As a small business owner, you have to deal with a lot of paperwork, which can be tough to manage on top of your daily duties. However, understanding which forms you must file and when they’re due is essential to avoiding costly penalties.
If you have one or more employees, then Form W-3 is on your list of annual filing requirements. Here’s what you should know about it to stay in compliance with regulations, including what it is, how it works, and when it’s due.
How To Read Form W-3
Because Form W-3 is meant to summarize your business’ W-2 forms, it follows a similar structure. Here are some of its most important sections to pay attention to and a brief explanation of what they mean:
- Box 1. Wages, tips, other compensation – This contains the total compensation amount paid to your employees in the previous tax year.
- Box 2. Federal income tax withheld – This displays the amount of federal ordinary income taxes you withheld from your employees’ paychecks and sent to the IRS on their behalf.
- Box 3. Social Security wages – This shows the amount of wages you paid that were subject to Social Security taxes. It often matches Box 1, but will differ if your employees took pre-tax deductions or had salaries above the annual Social Security tax limit, which is $160,200 in 2023.
- Box 4. Social Security tax withheld – This shows the amount of Social Security taxes you withheld from your employees’ paychecks and sent to the IRS on their behalf. The maximum is $9,932.40 in 2023.
- Box 5. Medicare wages and tips – This contains the amount of wages you paid that were subject to Medicare taxes. It should be higher than Box 1 if any of your employees took pre-tax deductions because all wages are subject to Medicare taxes with no limit.
- Box 6. Medicare tax withheld – This displays the amount you withheld from your employees’ paychecks to cover their Medicare taxes and sent to the IRS on their behalf. It should equal 1.45% of your total wages paid.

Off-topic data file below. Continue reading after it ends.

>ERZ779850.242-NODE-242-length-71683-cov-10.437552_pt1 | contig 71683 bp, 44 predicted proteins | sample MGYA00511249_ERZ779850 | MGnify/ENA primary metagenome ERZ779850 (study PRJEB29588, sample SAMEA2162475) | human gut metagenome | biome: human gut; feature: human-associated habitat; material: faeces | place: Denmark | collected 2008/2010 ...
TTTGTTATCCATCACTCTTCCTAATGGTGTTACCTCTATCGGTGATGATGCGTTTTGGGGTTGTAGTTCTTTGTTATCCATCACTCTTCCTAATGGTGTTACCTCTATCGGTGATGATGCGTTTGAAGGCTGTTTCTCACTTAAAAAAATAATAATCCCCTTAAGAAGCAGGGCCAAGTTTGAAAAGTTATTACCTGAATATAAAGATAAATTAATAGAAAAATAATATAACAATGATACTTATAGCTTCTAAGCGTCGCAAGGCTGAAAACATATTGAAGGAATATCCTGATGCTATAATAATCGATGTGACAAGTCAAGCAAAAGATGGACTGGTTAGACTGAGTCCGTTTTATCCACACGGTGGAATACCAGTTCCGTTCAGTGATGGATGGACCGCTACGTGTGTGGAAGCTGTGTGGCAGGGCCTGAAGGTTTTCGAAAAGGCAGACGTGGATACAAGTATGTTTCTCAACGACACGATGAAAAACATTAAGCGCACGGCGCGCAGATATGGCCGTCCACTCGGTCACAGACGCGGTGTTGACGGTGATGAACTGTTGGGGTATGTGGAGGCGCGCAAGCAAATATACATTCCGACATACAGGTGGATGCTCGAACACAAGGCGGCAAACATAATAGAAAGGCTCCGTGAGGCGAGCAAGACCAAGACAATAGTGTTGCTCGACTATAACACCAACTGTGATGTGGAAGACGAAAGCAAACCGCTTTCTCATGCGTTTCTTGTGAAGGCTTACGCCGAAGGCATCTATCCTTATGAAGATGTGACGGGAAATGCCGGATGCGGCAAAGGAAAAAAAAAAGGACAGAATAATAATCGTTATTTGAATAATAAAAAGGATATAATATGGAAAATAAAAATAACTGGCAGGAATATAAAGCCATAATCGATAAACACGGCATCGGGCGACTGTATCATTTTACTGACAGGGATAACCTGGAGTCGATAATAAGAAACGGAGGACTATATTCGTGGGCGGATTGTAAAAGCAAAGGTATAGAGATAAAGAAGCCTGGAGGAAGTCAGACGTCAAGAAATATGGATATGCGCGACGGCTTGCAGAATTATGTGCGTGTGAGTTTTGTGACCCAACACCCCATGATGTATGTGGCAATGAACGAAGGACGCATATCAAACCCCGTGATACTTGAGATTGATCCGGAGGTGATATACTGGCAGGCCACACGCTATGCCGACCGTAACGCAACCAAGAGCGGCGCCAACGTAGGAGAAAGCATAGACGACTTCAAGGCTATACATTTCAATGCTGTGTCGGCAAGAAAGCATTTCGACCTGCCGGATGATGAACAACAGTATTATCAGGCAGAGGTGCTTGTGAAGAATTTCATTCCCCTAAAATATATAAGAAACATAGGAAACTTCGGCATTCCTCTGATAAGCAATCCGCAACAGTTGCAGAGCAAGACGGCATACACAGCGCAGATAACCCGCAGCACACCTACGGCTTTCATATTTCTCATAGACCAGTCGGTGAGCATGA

In addition to summarizing the payroll information in each of your W-2 forms, Form W-3 also presents your business’ identifying information. For example, that includes your company’s name, Employer Identification Number (EIN), and address.
For context, here’s what a blank copy of Form W-3 looks like.
How to File Form W-3
If you have to file Form W-3, the SSA recommends that you do so electronically through Business Services Online (BSO). You can fill out digital forms directly on the website or upload files you’ve created using payroll tax software.
Alternatively, you can print out a paper copy of the form and mail it to the agency at the following address:
Social Security Administration
Direct Operations Center
Wilkes-Barre, PA 18769-0001
If you go this route, you must order an official version of Form W-3 from the IRS. The copies available online aren’t scannable and won’t be acceptable, even those provided by the IRS for informational purposes. If you submit unscannable forms when filing your small business taxes, you may incur penalties.
When is Form W-3 Due?
Generally, you must complete your Form W-3 filing by January 31 immediately after the tax year. For example, you must file your Form W-3 for the 2023 tax year by January 31, 2024.
If you expect to be late, you can request a 30-day extension by filing IRS Form 8809, Application for Extension of Time to File Information Returns. To get approval, you must file your extension before the January 31 deadline, but after January 1 of the same year.
Failing to file your Form W-3 by the due date without requesting an extension or qualifying for an exception will trigger a penalty. Here are the costs for the 2023 tax year forms that are due January 31, 2024:
- Up to 30 days late: $60
- 31 days late through August 1: $120
- August 1 or never filed: $310
If the SSA determines that you intentionally disregarded your responsibility to file a form, it can assess a $630 penalty. Note that these charges apply to each W-2 or W-3 you file late, and your balance accrues interest. These costs can add up quickly.
Form W-2 documents the wages you paid to a specific employee in a given tax year, plus whatever ordinary income, Social Security, and Medicare taxes you withheld from their paychecks.
Form W-3 provides each of those amounts for all of your employees combined. For example, if you had five full-time workers with $60,000 of taxable income apiece, your Form W-3 would show $300,000 in Box 1.
You must file Form W-2 if you make payments, including non-cash payments, to one or more employees during a tax year. Every business that is required to file one or more W-2 forms must also file Form W-3.
You must send a copy of each Form W-2 to the SSA and the employee whose data it contains. However, you only need to send Form W-3 to the SSA. Since it displays your company’s payroll details in the aggregate, it’s irrelevant to your employees individually.